Huawei is an active participant in EU research and science initiatives. Huawei has taken part in 19 projects under the 7th EU research and technological framework programme (FP7) 2007-2013. We have engaged in a further 25 different research collaborations under the Horizon 2020 research, innovation, and science initiative between 2014 and 2020. Together with leading research institutes from Europe, Huawei has developed a variety of expertise covering 5G, cloud, and device technologies. We have developed the ICT platforms that will build the smart cities of the future, deliver e-health opportunities, and quickly bring autonomous driving into mainstream society. Huawei isn’t a new player in Europe on the research front. We set up our first research center in Stockholm Sweden in the year 2000, so we’ve been embedded in Europe on the research side for 20 years now.    

Supporting future EU research activities

The objectives of Horizon Europe (2021-2027) will be successfully implemented through positive international collaboration. This research, innovation, and science program of the EU will help make Europe fit for the digital age, strengthen the industrial and competitive nature of the EU economy, build a green economy, tackle climate change, and implement the sustainable development goals of the UN. 

Huawei can and will help the EU fulfil these vitally important social and economic policy goals. The European Commission, the European Parliament, and the EU Council of Ministers will soon conclude the final parameters and scope of this Horizon Europe program. A budget of around €94 billion will be allocated to research activities under both Horizon Europe and the new EU recovery instrument over the next seven years. 

The priority areas that will receive substantial funding under Horizon Europe are as follows:

  • Digital and industry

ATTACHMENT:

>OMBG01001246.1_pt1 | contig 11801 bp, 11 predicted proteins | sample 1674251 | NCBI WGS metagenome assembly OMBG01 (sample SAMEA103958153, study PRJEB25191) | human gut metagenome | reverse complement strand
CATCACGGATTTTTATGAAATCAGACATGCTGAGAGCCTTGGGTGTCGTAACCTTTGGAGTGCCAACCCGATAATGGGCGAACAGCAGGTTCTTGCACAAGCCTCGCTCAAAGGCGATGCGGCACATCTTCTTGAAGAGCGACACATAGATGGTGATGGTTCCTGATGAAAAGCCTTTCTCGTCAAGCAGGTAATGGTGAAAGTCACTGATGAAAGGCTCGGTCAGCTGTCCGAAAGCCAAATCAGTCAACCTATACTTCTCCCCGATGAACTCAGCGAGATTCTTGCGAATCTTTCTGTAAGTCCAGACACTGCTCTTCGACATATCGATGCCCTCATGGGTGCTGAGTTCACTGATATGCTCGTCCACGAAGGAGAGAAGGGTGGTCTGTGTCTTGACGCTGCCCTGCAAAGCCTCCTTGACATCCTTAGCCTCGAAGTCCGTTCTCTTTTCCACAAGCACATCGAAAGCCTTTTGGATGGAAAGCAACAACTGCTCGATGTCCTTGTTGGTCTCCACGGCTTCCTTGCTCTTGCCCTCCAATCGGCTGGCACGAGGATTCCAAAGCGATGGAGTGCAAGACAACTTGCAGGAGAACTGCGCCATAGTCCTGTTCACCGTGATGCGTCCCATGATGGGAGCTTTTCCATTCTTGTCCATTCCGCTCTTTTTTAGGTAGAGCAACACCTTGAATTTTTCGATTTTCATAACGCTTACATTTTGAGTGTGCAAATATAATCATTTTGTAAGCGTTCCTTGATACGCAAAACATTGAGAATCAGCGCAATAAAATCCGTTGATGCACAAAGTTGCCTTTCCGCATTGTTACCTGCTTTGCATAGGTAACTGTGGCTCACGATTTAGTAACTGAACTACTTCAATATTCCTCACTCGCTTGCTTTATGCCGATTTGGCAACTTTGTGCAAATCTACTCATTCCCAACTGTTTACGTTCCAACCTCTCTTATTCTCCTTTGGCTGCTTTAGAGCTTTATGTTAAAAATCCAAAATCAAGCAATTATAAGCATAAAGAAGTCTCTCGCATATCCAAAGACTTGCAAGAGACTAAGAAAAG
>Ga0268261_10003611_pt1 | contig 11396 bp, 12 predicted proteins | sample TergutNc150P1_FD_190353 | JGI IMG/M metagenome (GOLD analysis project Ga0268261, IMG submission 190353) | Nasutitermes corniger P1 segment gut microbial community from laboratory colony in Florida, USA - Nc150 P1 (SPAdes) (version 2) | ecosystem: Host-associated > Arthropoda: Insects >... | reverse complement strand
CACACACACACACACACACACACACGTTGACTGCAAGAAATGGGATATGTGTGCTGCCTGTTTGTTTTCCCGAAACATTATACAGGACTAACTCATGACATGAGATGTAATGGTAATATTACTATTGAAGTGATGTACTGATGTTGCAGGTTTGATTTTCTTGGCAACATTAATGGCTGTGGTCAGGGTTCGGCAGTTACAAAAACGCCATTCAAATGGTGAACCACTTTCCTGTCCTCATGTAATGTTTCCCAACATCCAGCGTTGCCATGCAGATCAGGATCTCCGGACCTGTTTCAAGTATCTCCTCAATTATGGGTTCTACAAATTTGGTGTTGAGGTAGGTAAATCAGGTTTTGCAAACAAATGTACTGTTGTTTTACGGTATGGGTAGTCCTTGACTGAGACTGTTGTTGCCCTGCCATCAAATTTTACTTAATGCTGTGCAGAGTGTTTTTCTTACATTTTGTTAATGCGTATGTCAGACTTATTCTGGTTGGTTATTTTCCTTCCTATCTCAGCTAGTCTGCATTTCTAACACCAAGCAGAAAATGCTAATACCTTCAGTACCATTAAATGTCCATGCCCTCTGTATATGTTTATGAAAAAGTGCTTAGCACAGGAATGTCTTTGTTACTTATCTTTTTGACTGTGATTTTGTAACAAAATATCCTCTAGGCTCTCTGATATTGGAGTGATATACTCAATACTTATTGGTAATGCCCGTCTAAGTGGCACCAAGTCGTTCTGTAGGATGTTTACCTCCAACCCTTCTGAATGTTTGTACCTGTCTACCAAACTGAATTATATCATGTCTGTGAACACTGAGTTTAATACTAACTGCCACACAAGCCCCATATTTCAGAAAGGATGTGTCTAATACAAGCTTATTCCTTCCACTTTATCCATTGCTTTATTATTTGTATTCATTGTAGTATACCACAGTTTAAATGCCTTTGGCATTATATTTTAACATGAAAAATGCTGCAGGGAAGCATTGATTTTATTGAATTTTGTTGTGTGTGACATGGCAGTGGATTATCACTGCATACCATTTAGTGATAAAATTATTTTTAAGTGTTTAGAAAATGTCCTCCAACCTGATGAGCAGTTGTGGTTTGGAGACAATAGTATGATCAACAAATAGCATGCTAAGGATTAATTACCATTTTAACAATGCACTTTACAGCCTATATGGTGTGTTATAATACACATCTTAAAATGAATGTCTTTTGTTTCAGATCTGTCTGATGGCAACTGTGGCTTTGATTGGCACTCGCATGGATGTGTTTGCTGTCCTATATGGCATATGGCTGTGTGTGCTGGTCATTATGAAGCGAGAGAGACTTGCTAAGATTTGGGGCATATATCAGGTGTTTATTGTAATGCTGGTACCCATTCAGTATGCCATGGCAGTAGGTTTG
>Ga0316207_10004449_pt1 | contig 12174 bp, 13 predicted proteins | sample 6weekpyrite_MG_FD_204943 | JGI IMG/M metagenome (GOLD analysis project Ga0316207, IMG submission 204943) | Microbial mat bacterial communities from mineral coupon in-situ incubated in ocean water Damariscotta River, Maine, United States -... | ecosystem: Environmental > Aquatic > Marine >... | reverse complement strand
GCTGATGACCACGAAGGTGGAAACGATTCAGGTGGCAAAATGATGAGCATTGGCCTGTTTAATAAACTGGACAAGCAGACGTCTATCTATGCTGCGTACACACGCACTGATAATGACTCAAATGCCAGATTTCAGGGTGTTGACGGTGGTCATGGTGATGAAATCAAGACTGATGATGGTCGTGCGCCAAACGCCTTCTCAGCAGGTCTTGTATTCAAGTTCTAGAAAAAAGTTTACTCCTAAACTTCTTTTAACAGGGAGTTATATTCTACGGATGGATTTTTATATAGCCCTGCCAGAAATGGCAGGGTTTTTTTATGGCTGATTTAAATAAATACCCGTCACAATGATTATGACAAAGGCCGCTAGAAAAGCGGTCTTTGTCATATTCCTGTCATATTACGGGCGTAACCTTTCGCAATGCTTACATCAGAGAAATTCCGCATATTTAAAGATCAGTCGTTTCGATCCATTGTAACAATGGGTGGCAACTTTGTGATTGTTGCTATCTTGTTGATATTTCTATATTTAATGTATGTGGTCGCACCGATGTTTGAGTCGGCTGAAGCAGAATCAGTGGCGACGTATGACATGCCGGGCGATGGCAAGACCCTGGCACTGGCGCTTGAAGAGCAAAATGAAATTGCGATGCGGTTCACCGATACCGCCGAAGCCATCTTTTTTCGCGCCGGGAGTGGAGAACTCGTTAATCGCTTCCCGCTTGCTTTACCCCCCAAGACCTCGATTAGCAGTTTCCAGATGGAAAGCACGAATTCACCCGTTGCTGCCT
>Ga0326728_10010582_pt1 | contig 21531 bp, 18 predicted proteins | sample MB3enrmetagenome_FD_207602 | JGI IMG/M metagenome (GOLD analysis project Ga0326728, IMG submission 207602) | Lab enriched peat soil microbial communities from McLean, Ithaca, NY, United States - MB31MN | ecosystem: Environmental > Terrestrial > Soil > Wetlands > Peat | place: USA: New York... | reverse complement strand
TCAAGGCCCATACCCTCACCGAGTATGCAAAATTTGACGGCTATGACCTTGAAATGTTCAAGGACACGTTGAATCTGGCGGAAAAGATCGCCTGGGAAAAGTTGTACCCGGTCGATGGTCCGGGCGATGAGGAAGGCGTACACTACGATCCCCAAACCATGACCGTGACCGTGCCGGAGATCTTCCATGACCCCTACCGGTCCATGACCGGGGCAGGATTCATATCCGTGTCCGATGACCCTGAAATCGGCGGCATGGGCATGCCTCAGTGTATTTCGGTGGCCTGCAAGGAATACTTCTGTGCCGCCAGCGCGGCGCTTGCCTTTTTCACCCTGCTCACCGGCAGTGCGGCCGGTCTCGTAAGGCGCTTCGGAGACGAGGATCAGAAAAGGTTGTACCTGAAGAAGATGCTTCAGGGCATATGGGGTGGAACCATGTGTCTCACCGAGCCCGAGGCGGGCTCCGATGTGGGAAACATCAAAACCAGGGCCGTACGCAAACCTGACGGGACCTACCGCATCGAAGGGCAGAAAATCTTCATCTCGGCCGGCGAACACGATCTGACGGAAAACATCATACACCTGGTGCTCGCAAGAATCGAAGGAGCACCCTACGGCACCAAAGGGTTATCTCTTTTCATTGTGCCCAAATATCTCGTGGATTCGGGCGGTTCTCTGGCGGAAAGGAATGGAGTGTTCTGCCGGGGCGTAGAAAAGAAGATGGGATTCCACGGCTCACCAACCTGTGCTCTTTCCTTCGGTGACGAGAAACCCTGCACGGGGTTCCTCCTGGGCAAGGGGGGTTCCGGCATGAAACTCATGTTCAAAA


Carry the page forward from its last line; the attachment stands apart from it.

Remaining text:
• Health
  • Inclusive and secure societies
  • Climate and the environment
  • Food and natural resources

So, let’s look at how Horizon Europe will be backing the European industrial sector via research engagement in the digital sphere. Support for manufacturing technologies, advanced materials, AI, robotics, high-performance computing, big data, and the next-generation Internet will move center stage in terms of how Horizon Europe will boost the competitiveness of the European economy.

Representatives from research, educational, public and private bodies from over 180 countries in the world have taken part in research projects under Horizon 2020 during from 2014 to 2020. Open collaboration and the pursuit of excellence within the research domain have been central elements of EU research programs in the past. This will continue to be the case in the broadest sense under Horizon Europe 2021-2027. 

The research sector is an economic instrument in itself

It’s now very clear that the EU is guiding the research and science sectors to implement broader EU strategies. In other words, the research and science sectors are economic instruments in themselves, no longer separated from mainstream economic activity. Countries that invest in R&D deliver higher economic returns. And this is particularly the case for countries that invest heavily in ICT research. We should recall that the digital economy is growing three times faster than the global economy. So countries that invest in ICT research will come out of the economic difficulties that we’re all facing today quicker than other countries.

The same principle applies to private sector companies. Enterprises that invest heavily in R&D can and will innovate more quickly and develop more environmentally friendly products.

That’s why Huawei welcomes the findings of the 2019 European Commission industrial scoreboard for research and development. This survey analyzed the levels of financial investment into research from 2,500 companies globally. Each company had to invest a minimum of €30 million into R&D per annum. According to this European Commission 2019 survey, R&D investment by Huawei was the fifth highest in the world. 

Over the past three years, Huawei has invested close to 15 percent per annum of its global revenues into research programs. This has helped to ensure that we’ve remained one of the most innovative companies in the world within the ICT ecosystem. And we will support the same or even higher levels of investment into our research activities over the coming years. The company will also increase its levels of research engagement and investment in Europe over the next five years too. 

The private, public, research, and educational communities from all parts of the world – by working together with a common sense of purpose – can and will tackle the serious global challenges facing us today. We believe that research activities in Europe can deliver EU economic and social policy goals. Where we are united we will succeed. Where we are divided we will fail.